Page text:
Dr. Karma: Exactly. As I mentioned earlier, there are a few innovative ideas like, hydrogen fuel, for example. In Bhutan, we only hear about it but here, people are demonstrating how it is done. Similarly, garbage management is one big problem in our country. During my last visit to Korea, I was so fascinated to see how they have machines that automatically segregate all the waste, and recycle them to make bio-fuel out of those waste. So, it is inspiring to know that we might have garbage problems, but we also have solutions. We are here to learn how we can bring better changes.


Damcho: Tell us what is BTFEC doing in Bhutan Pavilion?


Dr. Karma: At the Bhutan Pavilion, we hosted a session on conservation financing to basically tell our story. How we started, and what are the challenges we are facing, and also talk about the partnerships, and the networks that we are in pursuit of.



Damcho: So far, we still have a couple of days to go, but have you met potential any agencies or individuals?


Dr. Karma: We had a meeting with the IUCN, and also ICIMOD. There are also various other environmental organizations here we want to work with in future. We are also looking for any potential partners or networks like even philanthropist, or people who have money, people who run big companies. We hope they come to Bhutan and work with us.



Damcho: What is it that we Bhutanese can do to support Bhutan Trust Fund?


Dr. Karma: I think it is more the other way around. Ever since I have been in the Trust Fund, I have been telling people that Bhutan Trust Fund belongs to all Bhutanese. I have told my office that our doors should always be open to any Bhutanese, regardless of whether he is a student, a senior citizen or someone with no environmental background. We have to try to inspire our people. Coming back to your question, what you can do to support Bhutan Trust Fund is, be an environmentalist and in doing so, if you need our support, we are happy to support you.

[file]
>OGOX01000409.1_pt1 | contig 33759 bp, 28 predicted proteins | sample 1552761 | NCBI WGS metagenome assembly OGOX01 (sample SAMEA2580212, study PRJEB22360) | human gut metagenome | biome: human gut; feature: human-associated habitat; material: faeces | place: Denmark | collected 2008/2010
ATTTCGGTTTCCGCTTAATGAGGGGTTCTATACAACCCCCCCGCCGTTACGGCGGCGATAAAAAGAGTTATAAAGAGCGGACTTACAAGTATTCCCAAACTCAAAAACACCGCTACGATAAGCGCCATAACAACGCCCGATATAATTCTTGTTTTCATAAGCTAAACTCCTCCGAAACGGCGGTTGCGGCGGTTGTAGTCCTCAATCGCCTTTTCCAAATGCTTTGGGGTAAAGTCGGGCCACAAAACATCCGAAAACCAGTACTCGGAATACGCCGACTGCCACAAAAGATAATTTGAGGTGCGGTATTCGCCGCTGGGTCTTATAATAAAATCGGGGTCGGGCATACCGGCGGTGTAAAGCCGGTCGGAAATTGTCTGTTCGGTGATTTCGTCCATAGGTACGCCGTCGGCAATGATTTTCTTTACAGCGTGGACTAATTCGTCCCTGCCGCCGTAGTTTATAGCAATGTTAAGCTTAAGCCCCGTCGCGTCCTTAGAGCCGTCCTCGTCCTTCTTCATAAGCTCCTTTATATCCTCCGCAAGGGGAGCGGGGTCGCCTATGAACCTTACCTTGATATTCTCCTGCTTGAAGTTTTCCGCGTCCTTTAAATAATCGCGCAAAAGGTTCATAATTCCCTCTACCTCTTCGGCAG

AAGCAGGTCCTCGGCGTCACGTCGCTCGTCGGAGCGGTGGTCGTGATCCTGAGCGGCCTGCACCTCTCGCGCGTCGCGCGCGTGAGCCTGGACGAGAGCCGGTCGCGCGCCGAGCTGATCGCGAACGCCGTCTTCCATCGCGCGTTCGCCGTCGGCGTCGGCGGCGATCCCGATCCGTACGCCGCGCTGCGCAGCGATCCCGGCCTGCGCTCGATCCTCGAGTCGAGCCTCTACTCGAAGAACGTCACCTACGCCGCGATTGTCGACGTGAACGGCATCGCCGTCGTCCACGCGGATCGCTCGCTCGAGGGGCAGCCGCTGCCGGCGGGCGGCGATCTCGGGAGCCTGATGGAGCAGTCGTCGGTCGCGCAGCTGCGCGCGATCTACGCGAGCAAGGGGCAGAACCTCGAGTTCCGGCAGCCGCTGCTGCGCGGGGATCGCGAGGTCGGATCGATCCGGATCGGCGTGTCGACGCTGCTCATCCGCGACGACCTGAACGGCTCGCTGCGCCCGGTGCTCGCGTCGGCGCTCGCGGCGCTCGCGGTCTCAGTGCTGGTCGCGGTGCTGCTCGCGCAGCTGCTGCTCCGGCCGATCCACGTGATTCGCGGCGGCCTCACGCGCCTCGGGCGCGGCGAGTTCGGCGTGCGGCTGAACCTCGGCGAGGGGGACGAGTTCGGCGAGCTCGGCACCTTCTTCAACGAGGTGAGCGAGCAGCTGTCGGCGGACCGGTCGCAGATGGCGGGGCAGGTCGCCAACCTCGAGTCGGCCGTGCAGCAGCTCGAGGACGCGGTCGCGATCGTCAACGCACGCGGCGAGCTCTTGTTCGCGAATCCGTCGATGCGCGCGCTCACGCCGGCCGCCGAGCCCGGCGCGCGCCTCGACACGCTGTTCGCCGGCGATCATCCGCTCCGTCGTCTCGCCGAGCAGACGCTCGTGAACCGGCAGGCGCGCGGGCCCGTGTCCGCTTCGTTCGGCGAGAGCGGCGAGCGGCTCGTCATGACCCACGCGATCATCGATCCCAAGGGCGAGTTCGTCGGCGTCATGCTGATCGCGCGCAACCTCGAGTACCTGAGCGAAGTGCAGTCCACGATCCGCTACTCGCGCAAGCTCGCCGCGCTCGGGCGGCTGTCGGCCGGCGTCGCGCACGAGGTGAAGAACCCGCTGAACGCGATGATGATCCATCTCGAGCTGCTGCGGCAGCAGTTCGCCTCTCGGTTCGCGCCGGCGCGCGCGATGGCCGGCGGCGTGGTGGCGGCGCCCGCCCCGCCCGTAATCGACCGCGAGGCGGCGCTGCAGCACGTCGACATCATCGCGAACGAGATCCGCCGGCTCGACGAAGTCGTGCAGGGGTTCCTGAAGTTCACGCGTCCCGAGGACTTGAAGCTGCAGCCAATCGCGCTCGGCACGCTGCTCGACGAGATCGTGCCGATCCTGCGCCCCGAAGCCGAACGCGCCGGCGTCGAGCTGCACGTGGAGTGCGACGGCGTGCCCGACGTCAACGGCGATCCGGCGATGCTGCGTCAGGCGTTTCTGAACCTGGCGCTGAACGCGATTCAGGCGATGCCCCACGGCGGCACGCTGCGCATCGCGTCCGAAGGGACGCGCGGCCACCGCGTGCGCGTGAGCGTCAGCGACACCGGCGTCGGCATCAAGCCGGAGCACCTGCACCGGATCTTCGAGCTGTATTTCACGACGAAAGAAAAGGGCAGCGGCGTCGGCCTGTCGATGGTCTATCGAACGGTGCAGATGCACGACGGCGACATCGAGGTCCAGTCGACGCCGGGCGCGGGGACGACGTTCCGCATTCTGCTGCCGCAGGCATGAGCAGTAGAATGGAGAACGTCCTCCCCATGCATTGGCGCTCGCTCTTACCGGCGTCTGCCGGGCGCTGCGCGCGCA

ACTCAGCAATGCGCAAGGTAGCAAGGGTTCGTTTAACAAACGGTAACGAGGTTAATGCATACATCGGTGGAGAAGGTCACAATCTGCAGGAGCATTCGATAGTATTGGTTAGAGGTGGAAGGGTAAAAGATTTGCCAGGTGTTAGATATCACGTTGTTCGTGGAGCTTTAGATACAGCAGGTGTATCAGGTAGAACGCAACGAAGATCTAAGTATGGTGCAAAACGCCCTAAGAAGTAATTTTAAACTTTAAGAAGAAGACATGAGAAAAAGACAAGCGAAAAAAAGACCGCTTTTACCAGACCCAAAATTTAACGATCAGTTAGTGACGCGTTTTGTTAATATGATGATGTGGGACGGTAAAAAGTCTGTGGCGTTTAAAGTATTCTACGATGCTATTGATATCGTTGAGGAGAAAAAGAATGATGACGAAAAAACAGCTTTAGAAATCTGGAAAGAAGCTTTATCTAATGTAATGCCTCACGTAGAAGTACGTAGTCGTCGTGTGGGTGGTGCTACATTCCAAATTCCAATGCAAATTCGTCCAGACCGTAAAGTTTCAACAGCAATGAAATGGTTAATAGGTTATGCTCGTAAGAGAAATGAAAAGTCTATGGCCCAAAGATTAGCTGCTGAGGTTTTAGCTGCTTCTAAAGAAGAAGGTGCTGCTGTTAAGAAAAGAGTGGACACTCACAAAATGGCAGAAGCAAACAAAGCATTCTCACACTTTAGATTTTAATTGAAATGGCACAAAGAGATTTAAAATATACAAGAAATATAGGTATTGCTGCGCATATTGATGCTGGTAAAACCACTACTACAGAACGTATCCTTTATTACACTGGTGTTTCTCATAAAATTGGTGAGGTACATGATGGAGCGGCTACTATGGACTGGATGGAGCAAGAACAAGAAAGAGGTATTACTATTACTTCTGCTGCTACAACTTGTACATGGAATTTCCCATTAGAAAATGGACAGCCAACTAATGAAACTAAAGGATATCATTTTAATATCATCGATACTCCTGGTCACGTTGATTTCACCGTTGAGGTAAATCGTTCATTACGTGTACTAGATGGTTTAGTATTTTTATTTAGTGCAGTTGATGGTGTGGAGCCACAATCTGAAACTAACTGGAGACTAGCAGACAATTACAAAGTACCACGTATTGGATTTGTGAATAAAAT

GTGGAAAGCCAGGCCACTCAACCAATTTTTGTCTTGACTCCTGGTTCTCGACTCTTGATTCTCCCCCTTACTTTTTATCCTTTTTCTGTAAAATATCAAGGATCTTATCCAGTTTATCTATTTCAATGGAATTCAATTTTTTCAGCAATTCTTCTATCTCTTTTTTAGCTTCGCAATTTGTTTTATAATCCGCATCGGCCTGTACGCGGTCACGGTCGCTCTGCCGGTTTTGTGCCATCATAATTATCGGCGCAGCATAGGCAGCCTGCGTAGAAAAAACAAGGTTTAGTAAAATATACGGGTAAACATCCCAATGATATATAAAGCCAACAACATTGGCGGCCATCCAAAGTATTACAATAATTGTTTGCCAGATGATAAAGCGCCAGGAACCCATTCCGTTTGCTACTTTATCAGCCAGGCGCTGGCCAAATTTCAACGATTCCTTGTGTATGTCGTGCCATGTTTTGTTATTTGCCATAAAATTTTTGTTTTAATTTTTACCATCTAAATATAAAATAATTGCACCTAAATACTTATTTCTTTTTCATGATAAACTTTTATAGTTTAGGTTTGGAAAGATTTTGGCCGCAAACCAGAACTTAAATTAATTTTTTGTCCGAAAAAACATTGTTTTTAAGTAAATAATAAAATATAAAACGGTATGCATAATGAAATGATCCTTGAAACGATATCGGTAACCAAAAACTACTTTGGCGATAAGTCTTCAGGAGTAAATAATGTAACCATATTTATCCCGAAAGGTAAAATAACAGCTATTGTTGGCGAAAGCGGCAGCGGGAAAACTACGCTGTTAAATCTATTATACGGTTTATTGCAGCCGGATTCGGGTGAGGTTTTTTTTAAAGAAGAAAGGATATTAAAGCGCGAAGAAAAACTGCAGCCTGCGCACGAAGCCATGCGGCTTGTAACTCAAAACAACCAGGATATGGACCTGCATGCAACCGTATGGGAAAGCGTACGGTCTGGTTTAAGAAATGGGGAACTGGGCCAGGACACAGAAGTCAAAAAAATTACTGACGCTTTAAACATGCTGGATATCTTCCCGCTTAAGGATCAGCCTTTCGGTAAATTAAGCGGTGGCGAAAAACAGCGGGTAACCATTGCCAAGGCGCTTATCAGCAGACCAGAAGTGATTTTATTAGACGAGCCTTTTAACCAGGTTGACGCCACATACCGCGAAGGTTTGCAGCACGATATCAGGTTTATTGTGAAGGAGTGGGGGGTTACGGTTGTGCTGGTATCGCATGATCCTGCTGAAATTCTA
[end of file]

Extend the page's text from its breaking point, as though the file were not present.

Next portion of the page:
Damcho: In terms of the COP28 event, it is such a large-scale event. When we landed at the airport, they gave us free SIM with 1GB internet. You come here; they give you a free metro card to travel. I think it is so well organized with an exception of having to walk about 3 hours sometime to get into the venue because we have a hundred thousand people here attending COP28. So, what are some of the takeaways?


Dr. Karma: Like you have just mentioned that a simple thing like giving away a free SIM, the goodwill you get, the appreciation you feel, and that feeling, this country cares for us. So, for Bhutan, a country known for its goodwill, I think the takeaway is goodwill. How small things that can keep people happy. People who come to Bhutan, we want every guest to go back with that feeling, wow this is a different country. I think to do that we don’t need a lot of money. We just need that right mindset, feel and show that we are concerned and as you know you are in the tourism sector, when we ask people what they like about Bhutan? Yes, we have rich biodiversity, but 90% of people say, it is the lovely people they remember. We have to keep being friendly people. I think that itself is good enough.


Damcho: I think, a lot of people have to know and support Bhutan Trust Fund because it is such long-serving agency, doing a lot of things related to environmental conservation which aligns with our national goal of environmental conservation. So, thank you, and any additional things you want to say?


Dr. Karma: Thank you so much, and as I have said earlier, we have come here on a mission to generate more support for the Trust Fund for Environmental conservation in Bhutan. I am confident that this conference unlike many others that we would just passively attend, here I have been actively attending, and also got request from a few other panel discussions to be in the panel. These are the places we can showcase ourselves as Bhutanese. We are wearing gho (national dress), and it feels good and proud. I think it helps break the ice as people come forward to you to talk. I think that is one lesson learned. Being in national dress is so important for the identity that we have.


Damcho: Thank you Dr. Thank you for speaking to me.



This interview was transcribed by Yeshey Lhamo, Librarian, BTFEC